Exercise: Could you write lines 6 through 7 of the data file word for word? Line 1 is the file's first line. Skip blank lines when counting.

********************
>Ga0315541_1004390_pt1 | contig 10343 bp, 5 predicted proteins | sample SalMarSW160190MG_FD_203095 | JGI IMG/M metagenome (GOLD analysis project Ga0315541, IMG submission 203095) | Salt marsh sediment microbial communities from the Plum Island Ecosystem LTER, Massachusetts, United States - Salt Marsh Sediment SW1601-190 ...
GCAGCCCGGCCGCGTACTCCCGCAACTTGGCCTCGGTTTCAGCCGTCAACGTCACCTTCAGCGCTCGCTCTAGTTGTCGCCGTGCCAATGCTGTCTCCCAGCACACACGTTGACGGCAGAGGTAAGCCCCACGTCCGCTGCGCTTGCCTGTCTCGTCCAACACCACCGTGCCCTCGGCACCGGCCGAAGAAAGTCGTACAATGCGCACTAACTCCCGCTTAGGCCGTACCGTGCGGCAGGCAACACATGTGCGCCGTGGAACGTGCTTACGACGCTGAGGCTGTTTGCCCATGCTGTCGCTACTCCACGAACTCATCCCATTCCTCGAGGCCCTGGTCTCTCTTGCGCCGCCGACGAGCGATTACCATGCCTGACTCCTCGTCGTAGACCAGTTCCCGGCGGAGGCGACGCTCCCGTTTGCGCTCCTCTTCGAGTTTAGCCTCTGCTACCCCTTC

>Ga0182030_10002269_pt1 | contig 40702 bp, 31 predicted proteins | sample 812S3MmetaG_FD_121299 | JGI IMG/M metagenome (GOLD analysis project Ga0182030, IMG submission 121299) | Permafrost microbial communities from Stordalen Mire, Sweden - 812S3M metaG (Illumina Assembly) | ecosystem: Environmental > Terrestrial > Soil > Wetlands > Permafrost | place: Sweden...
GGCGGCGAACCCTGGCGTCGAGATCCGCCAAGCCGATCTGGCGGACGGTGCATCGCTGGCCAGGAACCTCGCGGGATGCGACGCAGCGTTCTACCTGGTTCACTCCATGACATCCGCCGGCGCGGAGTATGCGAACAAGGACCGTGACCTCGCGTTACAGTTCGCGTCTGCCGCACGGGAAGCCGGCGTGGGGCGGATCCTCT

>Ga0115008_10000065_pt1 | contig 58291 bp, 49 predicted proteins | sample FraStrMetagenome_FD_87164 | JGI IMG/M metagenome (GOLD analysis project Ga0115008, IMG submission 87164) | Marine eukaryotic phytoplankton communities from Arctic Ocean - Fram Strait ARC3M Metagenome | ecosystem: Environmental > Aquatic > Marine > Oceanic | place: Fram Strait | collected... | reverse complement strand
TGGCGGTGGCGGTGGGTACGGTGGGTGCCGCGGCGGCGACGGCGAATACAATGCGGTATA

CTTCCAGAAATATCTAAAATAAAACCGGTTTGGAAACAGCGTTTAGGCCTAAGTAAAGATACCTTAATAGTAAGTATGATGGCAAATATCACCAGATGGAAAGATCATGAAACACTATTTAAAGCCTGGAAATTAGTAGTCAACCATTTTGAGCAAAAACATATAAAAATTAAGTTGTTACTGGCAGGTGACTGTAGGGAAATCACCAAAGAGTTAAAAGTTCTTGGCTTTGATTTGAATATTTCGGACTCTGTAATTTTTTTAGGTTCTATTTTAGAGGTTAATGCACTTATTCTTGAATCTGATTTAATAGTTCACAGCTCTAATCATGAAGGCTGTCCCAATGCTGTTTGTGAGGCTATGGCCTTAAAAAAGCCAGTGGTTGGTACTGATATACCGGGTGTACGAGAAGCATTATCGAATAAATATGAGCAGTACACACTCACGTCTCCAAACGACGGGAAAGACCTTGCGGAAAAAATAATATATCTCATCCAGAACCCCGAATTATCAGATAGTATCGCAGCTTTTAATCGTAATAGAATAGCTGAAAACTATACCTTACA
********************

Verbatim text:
TGGCGGTGGCGGTGGGTACGGTGGGTGCCGCGGCGGCGACGGCGAATACAATGCGGTATA

CTTCCAGAAATATCTAAAATAAAACCGGTTTGGAAACAGCGTTTAGGCCTAAGTAAAGATACCTTAATAGTAAGTATGATGGCAAATATCACCAGATGGAAAGATCATGAAACACTATTTAAAGCCTGGAAATTAGTAGTCAACCATTTTGAGCAAAAACATATAAAAATTAAGTTGTTACTGGCAGGTGACTGTAGGGAAATCACCAAAGAGTTAAAAGTTCTTGGCTTTGATTTGAATATTTCGGACTCTGTAATTTTTTTAGGTTCTATTTTAGAGGTTAATGCACTTATTCTTGAATCTGATTTAATAGTTCACAGCTCTAATCATGAAGGCTGTCCCAATGCTGTTTGTGAGGCTATGGCCTTAAAAAAGCCAGTGGTTGGTACTGATATACCGGGTGTACGAGAAGCATTATCGAATAAATATGAGCAGTACACACTCACGTCTCCAAACGACGGGAAAGACCTTGCGGAAAAAATAATATATCTCATCCAGAACCCCGAATTATCAGATAGTATCGCAGCTTTTAATCGTAATAGAATAGCTGAAAACTATACCTTACA